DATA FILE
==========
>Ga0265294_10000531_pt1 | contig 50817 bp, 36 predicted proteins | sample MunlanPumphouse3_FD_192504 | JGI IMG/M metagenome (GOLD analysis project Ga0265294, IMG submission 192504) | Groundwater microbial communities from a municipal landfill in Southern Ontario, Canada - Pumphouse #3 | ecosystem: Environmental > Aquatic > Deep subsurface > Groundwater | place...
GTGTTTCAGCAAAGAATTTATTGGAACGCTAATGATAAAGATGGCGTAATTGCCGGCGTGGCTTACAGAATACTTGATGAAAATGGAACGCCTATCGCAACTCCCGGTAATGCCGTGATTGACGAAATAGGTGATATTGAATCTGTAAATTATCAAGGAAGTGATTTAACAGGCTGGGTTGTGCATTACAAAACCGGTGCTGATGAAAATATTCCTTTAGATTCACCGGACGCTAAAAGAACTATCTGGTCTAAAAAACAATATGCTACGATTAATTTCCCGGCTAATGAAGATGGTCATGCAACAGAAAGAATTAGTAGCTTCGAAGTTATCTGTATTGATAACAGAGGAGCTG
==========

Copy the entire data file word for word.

>Ga0265294_10000531_pt1 | contig 50817 bp, 36 predicted proteins | sample MunlanPumphouse3_FD_192504 | JGI IMG/M metagenome (GOLD analysis project Ga0265294, IMG submission 192504) | Groundwater microbial communities from a municipal landfill in Southern Ontario, Canada - Pumphouse #3 | ecosystem: Environmental > Aquatic > Deep subsurface > Groundwater | place...
GTGTTTCAGCAAAGAATTTATTGGAACGCTAATGATAAAGATGGCGTAATTGCCGGCGTGGCTTACAGAATACTTGATGAAAATGGAACGCCTATCGCAACTCCCGGTAATGCCGTGATTGACGAAATAGGTGATATTGAATCTGTAAATTATCAAGGAAGTGATTTAACAGGCTGGGTTGTGCATTACAAAACCGGTGCTGATGAAAATATTCCTTTAGATTCACCGGACGCTAAAAGAACTATCTGGTCTAAAAAACAATATGCTACGATTAATTTCCCGGCTAATGAAGATGGTCATGCAACAGAAAGAATTAGTAGCTTCGAAGTTATCTGTATTGATAACAGAGGAGCTG